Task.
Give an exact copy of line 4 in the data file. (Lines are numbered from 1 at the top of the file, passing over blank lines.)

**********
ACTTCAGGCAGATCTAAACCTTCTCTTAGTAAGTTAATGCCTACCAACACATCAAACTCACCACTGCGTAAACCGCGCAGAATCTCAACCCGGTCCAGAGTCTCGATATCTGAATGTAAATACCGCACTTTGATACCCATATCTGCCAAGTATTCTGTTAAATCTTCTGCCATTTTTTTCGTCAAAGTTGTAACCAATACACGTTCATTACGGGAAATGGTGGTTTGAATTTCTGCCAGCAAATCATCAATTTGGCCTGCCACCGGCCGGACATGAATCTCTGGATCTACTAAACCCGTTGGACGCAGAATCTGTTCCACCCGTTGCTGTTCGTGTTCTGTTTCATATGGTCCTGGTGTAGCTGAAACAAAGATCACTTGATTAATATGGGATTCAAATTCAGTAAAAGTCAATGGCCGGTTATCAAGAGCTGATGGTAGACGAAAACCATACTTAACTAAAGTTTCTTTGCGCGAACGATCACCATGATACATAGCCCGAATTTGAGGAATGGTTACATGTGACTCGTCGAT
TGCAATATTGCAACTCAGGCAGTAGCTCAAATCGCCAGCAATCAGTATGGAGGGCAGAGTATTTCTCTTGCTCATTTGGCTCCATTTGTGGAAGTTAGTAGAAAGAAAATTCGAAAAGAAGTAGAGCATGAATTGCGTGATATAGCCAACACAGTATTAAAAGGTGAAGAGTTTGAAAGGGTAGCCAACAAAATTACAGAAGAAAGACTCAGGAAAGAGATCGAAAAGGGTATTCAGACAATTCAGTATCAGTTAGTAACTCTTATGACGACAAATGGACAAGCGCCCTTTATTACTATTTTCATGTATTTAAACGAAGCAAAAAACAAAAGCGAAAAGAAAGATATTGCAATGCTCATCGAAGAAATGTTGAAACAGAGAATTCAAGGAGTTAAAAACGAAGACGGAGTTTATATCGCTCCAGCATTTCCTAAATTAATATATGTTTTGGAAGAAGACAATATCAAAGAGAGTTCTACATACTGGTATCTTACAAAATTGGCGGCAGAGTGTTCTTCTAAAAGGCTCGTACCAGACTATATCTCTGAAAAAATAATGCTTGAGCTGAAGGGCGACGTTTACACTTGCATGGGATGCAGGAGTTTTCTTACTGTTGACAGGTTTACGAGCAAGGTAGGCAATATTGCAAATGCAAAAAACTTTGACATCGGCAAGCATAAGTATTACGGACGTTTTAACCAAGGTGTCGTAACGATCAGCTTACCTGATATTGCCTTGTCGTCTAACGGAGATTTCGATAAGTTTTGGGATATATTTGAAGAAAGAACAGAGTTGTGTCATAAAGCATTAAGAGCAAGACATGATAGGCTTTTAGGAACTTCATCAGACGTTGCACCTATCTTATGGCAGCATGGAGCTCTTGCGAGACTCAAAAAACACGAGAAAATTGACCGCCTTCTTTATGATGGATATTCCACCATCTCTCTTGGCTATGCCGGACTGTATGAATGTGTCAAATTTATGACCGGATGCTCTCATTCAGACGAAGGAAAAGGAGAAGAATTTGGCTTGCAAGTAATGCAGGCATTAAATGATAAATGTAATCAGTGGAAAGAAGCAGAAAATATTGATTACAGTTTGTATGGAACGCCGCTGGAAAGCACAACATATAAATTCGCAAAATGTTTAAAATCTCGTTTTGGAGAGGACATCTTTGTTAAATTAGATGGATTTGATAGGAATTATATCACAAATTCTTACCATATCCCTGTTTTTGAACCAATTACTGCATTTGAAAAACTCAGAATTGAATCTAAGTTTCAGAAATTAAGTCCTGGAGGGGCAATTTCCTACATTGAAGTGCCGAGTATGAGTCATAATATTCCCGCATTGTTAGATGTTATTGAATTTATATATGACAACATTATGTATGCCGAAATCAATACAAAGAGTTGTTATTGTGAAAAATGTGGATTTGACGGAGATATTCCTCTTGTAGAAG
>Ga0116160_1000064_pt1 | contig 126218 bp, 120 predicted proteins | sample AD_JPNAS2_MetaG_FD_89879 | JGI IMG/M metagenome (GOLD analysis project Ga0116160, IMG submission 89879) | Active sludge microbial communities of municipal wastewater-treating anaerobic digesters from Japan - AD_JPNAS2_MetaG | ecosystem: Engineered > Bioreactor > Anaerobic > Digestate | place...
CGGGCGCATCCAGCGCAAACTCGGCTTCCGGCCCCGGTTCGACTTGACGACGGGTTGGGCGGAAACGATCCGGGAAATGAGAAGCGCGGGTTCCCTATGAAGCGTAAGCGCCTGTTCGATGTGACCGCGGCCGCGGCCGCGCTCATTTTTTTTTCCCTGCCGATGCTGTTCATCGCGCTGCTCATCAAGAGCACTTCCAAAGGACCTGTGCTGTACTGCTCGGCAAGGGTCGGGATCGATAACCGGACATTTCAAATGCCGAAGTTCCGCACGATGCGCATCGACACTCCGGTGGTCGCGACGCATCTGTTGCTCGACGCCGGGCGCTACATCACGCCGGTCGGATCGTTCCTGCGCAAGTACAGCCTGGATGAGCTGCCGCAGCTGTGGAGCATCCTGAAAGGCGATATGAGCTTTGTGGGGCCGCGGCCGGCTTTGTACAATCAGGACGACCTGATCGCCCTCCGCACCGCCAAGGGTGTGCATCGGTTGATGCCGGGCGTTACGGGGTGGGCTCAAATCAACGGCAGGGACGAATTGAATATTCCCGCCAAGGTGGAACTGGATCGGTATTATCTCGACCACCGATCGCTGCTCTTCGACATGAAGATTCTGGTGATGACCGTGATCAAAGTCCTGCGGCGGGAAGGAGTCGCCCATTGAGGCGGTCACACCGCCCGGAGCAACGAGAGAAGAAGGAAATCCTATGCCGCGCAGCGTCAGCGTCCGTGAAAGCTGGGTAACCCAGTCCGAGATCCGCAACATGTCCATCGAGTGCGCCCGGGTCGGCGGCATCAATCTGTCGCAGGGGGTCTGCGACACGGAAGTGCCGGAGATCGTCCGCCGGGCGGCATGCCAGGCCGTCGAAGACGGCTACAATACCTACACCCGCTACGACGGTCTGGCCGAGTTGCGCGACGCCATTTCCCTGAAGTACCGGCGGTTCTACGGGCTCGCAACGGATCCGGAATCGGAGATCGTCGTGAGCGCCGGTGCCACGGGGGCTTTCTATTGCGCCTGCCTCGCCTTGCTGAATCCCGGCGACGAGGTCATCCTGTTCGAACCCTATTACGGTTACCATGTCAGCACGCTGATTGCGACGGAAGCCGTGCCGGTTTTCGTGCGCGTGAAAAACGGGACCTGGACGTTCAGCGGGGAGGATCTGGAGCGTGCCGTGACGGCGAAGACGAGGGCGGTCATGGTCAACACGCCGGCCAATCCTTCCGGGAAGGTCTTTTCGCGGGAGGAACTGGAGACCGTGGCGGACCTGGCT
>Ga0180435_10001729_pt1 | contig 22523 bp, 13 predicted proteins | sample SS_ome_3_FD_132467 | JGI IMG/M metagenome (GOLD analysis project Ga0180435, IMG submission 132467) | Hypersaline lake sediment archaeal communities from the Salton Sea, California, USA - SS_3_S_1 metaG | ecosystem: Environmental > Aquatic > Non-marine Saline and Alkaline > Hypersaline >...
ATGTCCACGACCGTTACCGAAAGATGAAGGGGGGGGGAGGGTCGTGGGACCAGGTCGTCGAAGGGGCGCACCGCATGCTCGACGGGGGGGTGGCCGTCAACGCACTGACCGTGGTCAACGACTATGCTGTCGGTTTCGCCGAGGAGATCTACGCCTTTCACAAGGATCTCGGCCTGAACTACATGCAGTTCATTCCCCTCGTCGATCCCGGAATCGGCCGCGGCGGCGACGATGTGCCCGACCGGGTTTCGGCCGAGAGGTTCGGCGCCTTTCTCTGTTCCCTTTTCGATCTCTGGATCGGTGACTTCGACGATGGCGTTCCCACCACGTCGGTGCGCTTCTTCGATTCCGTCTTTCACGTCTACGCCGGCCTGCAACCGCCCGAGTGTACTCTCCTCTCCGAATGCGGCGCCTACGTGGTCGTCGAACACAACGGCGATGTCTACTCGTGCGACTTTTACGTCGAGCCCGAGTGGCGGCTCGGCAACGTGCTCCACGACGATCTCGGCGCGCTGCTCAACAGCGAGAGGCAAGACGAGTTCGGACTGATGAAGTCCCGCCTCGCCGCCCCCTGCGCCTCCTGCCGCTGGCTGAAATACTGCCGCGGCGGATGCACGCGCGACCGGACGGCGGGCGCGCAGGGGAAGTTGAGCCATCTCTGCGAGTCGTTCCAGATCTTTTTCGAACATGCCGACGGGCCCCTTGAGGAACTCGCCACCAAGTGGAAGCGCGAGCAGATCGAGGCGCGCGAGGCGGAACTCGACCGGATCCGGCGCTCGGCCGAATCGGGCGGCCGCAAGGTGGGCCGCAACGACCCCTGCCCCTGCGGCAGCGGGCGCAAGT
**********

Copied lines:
CGGGCGCATCCAGCGCAAACTCGGCTTCCGGCCCCGGTTCGACTTGACGACGGGTTGGGCGGAAACGATCCGGGAAATGAGAAGCGCGGGTTCCCTATGAAGCGTAAGCGCCTGTTCGATGTGACCGCGGCCGCGGCCGCGCTCATTTTTTTTTCCCTGCCGATGCTGTTCATCGCGCTGCTCATCAAGAGCACTTCCAAAGGACCTGTGCTGTACTGCTCGGCAAGGGTCGGGATCGATAACCGGACATTTCAAATGCCGAAGTTCCGCACGATGCGCATCGACACTCCGGTGGTCGCGACGCATCTGTTGCTCGACGCCGGGCGCTACATCACGCCGGTCGGATCGTTCCTGCGCAAGTACAGCCTGGATGAGCTGCCGCAGCTGTGGAGCATCCTGAAAGGCGATATGAGCTTTGTGGGGCCGCGGCCGGCTTTGTACAATCAGGACGACCTGATCGCCCTCCGCACCGCCAAGGGTGTGCATCGGTTGATGCCGGGCGTTACGGGGTGGGCTCAAATCAACGGCAGGGACGAATTGAATATTCCCGCCAAGGTGGAACTGGATCGGTATTATCTCGACCACCGATCGCTGCTCTTCGACATGAAGATTCTGGTGATGACCGTGATCAAAGTCCTGCGGCGGGAAGGAGTCGCCCATTGAGGCGGTCACACCGCCCGGAGCAACGAGAGAAGAAGGAAATCCTATGCCGCGCAGCGTCAGCGTCCGTGAAAGCTGGGTAACCCAGTCCGAGATCCGCAACATGTCCATCGAGTGCGCCCGGGTCGGCGGCATCAATCTGTCGCAGGGGGTCTGCGACACGGAAGTGCCGGAGATCGTCCGCCGGGCGGCATGCCAGGCCGTCGAAGACGGCTACAATACCTACACCCGCTACGACGGTCTGGCCGAGTTGCGCGACGCCATTTCCCTGAAGTACCGGCGGTTCTACGGGCTCGCAACGGATCCGGAATCGGAGATCGTCGTGAGCGCCGGTGCCACGGGGGCTTTCTATTGCGCCTGCCTCGCCTTGCTGAATCCCGGCGACGAGGTCATCCTGTTCGAACCCTATTACGGTTACCATGTCAGCACGCTGATTGCGACGGAAGCCGTGCCGGTTTTCGTGCGCGTGAAAAACGGGACCTGGACGTTCAGCGGGGAGGATCTGGAGCGTGCCGTGACGGCGAAGACGAGGGCGGTCATGGTCAACACGCCGGCCAATCCTTCCGGGAAGGTCTTTTCGCGGGAGGAACTGGAGACCGTGGCGGACCTGGCT